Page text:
3 Things You Need To Know About Your Company’s Tribal Roots
I visited a large corporate HQ the other day, and it struck me how much effort had been made, seemingly to convince me that everyone and everything was in it together. Everything from the parking signs to the coffee cups, from the welcome desk to the access cards all assured me that everyone was in it together. In my experience as an interpersonal Coach and Group Facilitator, I have found time and again that when someone or in the above example something is putting a huge amount of effort into trying to convince you of something, its normally because if they didn’t put in that effort, you would see something else.
So when I work with a team and see how much effort they are putting into ‘being the best’ or ‘staying positive’ I immediately wonder what colossal force is at play in the team which needs such a fantastic response to in order to keep it from emerging.
You see human beings, whether they were hunting and gathering 40 000 years ago or are strategizing and selling today still have the same Tribal motivations.
Stick with the group, work to get reward and don’t get kicked out of the group.
So, instead of spending all of your and your teams effort trying to convince everyone around you (and most importantly, yourselves) that you are [insert company value statement here], why not invest in creating the kind of company spaces where anyone visiting (and especially yourselves), would immediately assume your values, not by what you do or say, but rather by how you do and say it?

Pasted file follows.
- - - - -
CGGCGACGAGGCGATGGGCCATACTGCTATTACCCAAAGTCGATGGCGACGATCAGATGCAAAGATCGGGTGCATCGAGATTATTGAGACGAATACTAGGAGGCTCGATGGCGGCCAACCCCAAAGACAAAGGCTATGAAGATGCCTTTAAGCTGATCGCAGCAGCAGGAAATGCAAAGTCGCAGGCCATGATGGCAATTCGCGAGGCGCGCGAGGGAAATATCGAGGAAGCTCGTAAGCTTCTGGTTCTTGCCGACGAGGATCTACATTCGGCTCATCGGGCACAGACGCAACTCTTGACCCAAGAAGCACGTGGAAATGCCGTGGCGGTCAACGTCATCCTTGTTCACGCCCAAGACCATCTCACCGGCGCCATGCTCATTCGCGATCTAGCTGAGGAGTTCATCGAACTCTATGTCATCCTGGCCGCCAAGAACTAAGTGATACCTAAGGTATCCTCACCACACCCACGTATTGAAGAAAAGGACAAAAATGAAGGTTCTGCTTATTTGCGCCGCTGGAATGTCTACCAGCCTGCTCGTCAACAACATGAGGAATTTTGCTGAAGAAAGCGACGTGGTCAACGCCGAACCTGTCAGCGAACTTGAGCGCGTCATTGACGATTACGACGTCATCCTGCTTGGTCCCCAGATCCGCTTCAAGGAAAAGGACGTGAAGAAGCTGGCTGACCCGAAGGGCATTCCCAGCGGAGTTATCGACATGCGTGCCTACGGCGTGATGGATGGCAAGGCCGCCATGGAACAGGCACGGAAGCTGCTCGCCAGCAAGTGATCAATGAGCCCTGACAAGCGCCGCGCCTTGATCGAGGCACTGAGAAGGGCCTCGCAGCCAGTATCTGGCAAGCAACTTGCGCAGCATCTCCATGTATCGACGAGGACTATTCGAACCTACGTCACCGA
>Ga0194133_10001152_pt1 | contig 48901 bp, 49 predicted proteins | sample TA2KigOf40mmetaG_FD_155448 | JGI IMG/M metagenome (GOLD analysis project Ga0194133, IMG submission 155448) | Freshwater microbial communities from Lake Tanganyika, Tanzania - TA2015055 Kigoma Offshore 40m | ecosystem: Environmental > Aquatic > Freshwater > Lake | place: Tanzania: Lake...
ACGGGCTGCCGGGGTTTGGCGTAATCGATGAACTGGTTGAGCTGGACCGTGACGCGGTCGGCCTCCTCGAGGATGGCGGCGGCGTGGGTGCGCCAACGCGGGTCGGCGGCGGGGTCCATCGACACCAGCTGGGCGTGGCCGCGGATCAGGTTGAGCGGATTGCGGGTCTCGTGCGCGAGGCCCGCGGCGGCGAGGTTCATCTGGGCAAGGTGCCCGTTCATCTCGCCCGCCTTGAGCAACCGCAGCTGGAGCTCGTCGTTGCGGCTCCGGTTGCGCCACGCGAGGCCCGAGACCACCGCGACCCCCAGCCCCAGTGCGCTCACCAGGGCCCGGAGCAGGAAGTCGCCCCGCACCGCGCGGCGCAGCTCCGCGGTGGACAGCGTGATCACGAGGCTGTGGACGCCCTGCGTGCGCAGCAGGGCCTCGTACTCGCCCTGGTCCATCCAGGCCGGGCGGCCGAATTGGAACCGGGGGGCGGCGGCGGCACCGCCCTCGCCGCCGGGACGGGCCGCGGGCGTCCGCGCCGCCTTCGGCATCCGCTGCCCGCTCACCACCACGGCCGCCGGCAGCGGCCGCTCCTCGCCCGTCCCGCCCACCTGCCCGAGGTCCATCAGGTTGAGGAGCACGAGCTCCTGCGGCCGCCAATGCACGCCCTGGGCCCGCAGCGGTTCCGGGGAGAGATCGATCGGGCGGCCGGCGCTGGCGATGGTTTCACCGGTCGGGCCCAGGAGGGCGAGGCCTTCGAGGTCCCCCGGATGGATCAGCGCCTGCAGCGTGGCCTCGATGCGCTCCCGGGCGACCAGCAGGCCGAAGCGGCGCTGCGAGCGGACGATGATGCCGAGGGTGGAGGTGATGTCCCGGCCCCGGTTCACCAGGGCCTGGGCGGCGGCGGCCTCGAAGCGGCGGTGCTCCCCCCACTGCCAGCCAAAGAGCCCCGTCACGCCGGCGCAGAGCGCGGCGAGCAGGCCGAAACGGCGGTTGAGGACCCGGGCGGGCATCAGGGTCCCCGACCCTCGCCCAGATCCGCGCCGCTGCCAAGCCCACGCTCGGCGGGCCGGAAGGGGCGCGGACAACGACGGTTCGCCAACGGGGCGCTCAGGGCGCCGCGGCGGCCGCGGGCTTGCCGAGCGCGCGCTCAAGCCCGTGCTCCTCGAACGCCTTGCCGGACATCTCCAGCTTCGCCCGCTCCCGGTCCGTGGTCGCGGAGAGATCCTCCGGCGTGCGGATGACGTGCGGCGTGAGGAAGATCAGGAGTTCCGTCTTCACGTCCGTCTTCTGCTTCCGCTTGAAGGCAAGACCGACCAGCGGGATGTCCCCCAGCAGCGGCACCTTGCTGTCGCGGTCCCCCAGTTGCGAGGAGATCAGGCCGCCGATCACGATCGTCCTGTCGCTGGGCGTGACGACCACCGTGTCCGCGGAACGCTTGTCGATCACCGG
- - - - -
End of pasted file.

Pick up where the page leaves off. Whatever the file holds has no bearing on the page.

Here are some simple ways to get started:
- Shared Intention
Invest a few moments at the start of each meeting (or day) to hear what each team member intends to get out of or bring into the meeting. Invest time in hearing HOW they intend to interact with other team members.
- Mutual Agreements
Invest in having a conversation about what the explicit (stated and recorded) agreements are of team space. This may include practical agreements with regards how your team interacts or protocols for managing high stress or conflict situations. Make sure the agreements are all in fact mutual and not dictated, placed where they can be regularly seen, and updated at regular Mutual Agreement check ins.
- Congruent Feedback
Invest in developing you and your teams ability to recognise how to best engage one another by offering feedback in a congruent manner. This means that the person receiving feedback is receiving it in their own communication style. Making this effort sends a strong message that that team member is valued and their input is important. The more congruent feedback the team circulates, the better their choices will be.
Its not the team or company which shouts the loudest about what they do best that will be resilient enough to withstand the constant uncertainty of fluctuating markets and competition. But rather the ones which invest in building a strong container, which can hold the team as they navigate even the most unexpected circumstance.
For a practical exploration of these 3 simple tools, join us at out our next event: